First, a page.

Here's this from the President's remarks in Ohio today:
"We see a future where we invest in American innovation and American ingenuity; where we export more goods so we create more jobs here at home; where we make it easier to start a business or patent an invention; where we build a homegrown, clean energy industry -- because I don’t want to see new solar panels or electric cars or advanced batteries manufactured in Europe or Asia. I want to see them made right here in the U.S. of A by American workers." (Emphasis ours)
Well, that's all fine and good, but look what his party has wrought in Congress, according to the front page of today's WaPo:
"WINCHESTER, VA. - The last major GE factory making ordinary incandescent light bulbs in the United States is closing this month, marking a small, sad exit for a product and company that can trace their roots to Thomas Alva Edison's innovations in the 1870s. What made the plant here vulnerable is, in part, a 2007 energy conservation measure passed by Congress that set standards essentially banning ordinary incandescents by 2014. The law will force millions of American households to switch to more efficient bulbs.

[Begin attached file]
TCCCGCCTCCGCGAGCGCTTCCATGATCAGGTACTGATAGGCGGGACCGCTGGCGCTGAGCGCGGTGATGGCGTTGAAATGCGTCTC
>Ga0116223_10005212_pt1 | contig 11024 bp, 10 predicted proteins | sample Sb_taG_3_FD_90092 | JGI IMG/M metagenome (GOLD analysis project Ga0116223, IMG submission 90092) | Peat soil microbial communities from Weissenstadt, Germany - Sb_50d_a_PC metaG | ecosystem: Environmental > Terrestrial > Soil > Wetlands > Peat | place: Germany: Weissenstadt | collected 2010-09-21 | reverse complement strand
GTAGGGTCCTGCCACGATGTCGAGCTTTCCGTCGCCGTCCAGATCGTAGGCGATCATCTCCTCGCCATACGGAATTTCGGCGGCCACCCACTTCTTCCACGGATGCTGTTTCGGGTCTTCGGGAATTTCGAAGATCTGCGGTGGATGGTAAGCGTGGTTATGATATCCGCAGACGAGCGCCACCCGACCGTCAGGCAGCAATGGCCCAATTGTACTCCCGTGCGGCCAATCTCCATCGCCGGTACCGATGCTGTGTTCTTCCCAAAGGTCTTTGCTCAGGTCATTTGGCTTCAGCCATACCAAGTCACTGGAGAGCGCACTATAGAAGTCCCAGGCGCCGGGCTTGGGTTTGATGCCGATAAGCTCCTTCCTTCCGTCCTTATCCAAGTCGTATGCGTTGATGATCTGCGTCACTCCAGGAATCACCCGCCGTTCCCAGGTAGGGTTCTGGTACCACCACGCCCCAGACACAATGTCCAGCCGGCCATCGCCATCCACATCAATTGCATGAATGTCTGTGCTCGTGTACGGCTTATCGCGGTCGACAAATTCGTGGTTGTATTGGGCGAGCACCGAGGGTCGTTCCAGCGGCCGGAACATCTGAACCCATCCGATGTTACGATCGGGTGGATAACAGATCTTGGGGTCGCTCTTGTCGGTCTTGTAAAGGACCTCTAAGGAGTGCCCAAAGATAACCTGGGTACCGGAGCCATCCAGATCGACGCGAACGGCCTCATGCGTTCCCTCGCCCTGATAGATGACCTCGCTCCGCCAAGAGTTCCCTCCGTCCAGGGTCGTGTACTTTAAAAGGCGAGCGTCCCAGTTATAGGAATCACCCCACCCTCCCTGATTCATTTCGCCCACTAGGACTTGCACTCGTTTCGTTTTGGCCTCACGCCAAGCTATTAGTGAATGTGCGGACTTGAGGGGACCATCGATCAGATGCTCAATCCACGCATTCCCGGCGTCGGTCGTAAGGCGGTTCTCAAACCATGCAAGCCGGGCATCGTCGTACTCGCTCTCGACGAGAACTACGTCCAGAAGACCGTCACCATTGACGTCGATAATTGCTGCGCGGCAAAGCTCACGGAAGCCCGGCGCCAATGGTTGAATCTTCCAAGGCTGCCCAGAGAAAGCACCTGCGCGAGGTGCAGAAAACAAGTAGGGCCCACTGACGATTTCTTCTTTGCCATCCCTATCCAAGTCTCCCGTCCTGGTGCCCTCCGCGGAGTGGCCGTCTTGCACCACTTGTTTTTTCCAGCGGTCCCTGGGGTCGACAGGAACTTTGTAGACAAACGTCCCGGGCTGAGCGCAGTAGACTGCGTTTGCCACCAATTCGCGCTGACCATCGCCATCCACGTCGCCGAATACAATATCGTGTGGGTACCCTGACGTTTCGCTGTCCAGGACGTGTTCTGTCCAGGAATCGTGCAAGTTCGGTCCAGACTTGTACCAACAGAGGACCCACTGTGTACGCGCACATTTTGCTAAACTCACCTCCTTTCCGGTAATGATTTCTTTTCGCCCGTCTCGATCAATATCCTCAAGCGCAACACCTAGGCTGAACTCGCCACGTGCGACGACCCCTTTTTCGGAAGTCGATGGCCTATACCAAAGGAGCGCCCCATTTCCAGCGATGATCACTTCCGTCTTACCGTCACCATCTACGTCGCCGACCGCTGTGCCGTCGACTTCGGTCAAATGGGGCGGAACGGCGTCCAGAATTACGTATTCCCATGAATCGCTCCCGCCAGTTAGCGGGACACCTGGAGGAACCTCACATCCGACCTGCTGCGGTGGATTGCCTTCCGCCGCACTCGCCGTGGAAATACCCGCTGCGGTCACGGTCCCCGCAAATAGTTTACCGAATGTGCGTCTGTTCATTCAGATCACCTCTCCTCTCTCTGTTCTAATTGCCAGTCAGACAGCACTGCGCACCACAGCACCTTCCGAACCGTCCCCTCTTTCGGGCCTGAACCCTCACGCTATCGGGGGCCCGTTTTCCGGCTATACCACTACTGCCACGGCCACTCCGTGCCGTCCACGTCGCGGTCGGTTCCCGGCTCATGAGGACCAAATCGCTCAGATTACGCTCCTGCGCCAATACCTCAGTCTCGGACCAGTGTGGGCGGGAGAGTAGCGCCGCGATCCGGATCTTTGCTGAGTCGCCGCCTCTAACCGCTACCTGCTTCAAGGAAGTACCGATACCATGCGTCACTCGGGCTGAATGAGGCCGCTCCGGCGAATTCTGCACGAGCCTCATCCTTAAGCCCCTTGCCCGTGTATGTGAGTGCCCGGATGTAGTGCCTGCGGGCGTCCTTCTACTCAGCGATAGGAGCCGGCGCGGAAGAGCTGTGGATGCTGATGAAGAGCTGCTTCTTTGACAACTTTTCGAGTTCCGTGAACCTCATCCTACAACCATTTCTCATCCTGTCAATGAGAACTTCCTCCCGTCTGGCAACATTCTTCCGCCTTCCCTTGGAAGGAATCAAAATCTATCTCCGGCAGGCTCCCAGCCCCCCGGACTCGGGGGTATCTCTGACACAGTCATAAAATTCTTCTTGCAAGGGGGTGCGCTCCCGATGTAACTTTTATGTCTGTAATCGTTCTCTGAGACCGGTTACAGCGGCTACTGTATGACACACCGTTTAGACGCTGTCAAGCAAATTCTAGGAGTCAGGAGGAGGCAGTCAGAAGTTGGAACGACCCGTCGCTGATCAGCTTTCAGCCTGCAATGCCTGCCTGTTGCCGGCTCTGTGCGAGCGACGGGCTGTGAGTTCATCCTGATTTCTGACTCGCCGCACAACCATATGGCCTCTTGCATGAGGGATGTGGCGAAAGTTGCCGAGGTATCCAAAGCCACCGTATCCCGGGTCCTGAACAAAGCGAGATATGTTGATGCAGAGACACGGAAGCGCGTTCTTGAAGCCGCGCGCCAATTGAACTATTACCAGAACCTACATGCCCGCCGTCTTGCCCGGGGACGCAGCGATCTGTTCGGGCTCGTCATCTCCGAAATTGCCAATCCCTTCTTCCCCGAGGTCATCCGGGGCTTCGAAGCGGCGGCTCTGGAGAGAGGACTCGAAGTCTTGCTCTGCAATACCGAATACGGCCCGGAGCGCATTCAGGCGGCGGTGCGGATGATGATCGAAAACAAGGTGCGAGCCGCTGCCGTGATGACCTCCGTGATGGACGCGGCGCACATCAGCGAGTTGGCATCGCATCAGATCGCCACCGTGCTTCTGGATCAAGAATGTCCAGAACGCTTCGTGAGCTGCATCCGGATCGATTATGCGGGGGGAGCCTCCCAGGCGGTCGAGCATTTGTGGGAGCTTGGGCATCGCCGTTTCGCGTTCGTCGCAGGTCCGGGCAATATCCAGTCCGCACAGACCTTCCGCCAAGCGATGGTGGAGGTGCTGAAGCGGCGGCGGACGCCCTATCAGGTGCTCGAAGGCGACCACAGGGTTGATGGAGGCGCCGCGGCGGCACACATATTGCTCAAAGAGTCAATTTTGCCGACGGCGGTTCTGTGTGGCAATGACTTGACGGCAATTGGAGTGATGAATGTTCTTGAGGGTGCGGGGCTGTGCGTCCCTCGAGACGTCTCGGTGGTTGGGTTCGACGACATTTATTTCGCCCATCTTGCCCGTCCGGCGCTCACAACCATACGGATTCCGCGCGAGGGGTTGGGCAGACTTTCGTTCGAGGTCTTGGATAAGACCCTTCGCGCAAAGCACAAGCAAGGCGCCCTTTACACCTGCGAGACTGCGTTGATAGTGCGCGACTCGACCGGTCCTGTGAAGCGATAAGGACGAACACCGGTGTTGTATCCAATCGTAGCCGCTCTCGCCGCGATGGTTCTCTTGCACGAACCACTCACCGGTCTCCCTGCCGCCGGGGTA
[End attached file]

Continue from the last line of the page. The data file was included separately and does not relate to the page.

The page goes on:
The resulting savings in energy and greenhouse-gas emissions are expected to be immense. But the move also had unintended consequences.
Rather than setting off a boom in the U.S. manufacture of replacement lights, the leading replacement lights are compact fluorescents, or CFLs, which are made almost entirely overseas, mostly in China."
The story, entitled, "Light bulb factory closes; End of era for U.S. means more jobs overseas" tells of the unintended consequences of federal policy. Expect to see more of this as the Administration exerts its not-so-invisible hand into the workings of businesses large and small. If Obama really wants to see all this stuff made in the "Good old U S of A," he'll need a dramatic shift in policy, one we don't foresee.